Pathway 1: Extended work-like experience

Get the experience you need for after you graduate, and really understand how the things you study translate into the world of work with a work placement. Your highly experienced Employability Team will help you find a placement to suit your career goals from our huge network of companies, historical and heritage organisations, charities, institutions, and beyond.

Pathway 2: An international exchange

Travel the world, meet new friends, and have experiences you will remember for the rest of your life.

Our flexible curriculum has been designed to allow some amazing opportunities for you. Your second year of study is divided into two semesters, giving you the opportunity to take part in an international exchange. You could study with one of international exchange partners in Australia, Europe, USA, Canada, Thailand and many, many more.

Our dedicated team will support you in finding and arranging a suitable exchange. And don't worry about the cost, they will help you apply for any grants or loans you may need, as no one should miss out on the chance to broaden their horizons.

Pathway 3: Taught pathway choosing two History modules, and one Politics module from:

History optional modules - choose two

Fascism, Past and Present

Examine and contextualise fascism and fascist regimes both in the past as well as the present - specifically recent neo-fascist movements and illiberal right-wing governments.

People and Planet

Develop an understanding of the human impact on the environment from the 15th Century to the present and how such slow-moving change can interact with social justice.

Global Middle Ages

Consider traditional boundaries of ‘periodisation’ and take a broad geographic perspective on the Medieval period to explore trans-cultural connections.

Tudors and Stewarts: Rulers and representations

Understand the relevance of themes in Tudor and Stuart history to contemporary Britain.

History Online: Researching and Presenting the Past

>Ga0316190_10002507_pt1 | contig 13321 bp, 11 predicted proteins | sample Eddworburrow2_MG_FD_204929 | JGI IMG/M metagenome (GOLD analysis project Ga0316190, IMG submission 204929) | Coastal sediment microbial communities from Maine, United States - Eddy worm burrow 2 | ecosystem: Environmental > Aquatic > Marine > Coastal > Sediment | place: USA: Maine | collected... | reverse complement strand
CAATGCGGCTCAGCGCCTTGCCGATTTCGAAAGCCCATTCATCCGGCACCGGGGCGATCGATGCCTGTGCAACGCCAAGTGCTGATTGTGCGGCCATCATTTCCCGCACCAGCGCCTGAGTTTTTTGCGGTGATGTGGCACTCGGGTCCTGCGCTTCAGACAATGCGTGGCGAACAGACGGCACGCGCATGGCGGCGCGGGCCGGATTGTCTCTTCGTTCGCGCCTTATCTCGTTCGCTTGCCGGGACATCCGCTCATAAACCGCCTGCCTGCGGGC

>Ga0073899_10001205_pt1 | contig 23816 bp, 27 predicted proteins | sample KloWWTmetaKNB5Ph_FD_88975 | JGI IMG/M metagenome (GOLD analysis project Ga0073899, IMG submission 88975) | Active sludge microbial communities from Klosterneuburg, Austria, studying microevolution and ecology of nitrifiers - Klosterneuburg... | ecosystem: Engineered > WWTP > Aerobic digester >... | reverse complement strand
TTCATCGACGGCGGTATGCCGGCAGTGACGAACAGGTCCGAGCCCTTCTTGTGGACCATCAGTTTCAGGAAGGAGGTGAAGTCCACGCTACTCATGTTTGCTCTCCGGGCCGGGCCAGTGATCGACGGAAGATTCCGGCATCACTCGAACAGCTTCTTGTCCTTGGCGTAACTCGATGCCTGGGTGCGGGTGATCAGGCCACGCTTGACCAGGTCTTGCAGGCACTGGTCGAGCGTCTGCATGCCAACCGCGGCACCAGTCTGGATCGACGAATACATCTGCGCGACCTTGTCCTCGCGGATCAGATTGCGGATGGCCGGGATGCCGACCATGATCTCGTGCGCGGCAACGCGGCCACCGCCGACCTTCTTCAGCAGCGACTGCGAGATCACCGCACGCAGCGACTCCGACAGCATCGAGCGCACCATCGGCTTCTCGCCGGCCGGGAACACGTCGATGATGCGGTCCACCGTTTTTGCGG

Create a 'magazine' project to contribute to the History blog.

International Relations optional modules - choose one

Security Studies

We live in an incredibly dangerous world, humans have devised infinite ways to destroy life, in this module we will seek to find ways to protect it   To do this you will engage with the dynamic sub-discipline of Security Studies to ask timeless questions including why do states go to war? are there any rules which regulate their conflicts? and if so who will enforce them?  You will also study contemporary issues such as cybersecurity and reflect on critical theories of human security to examine issues of structural violence including racism, poverty, public health, environmental protection and the role of gender violence in times of conflict.

Global Politics of Post Colonialism

Whose lives matter? – We live in a world where wealth and poverty, life and death are unevenly distributed  In this module we will examine how this contemporary global apartheid was forged through the European colonial project.  We will explore the origins of the ideology of racism, the creation of the Third World and the Eurocentrism of international law.  We will also explore the ongoing struggles of decolonisation, for the re-humanisation of humanity, through a range of thinkers from the global south who challenge us to view IR differently, from below, asking the fundamental questions which the mainstream discipline would rather avoid.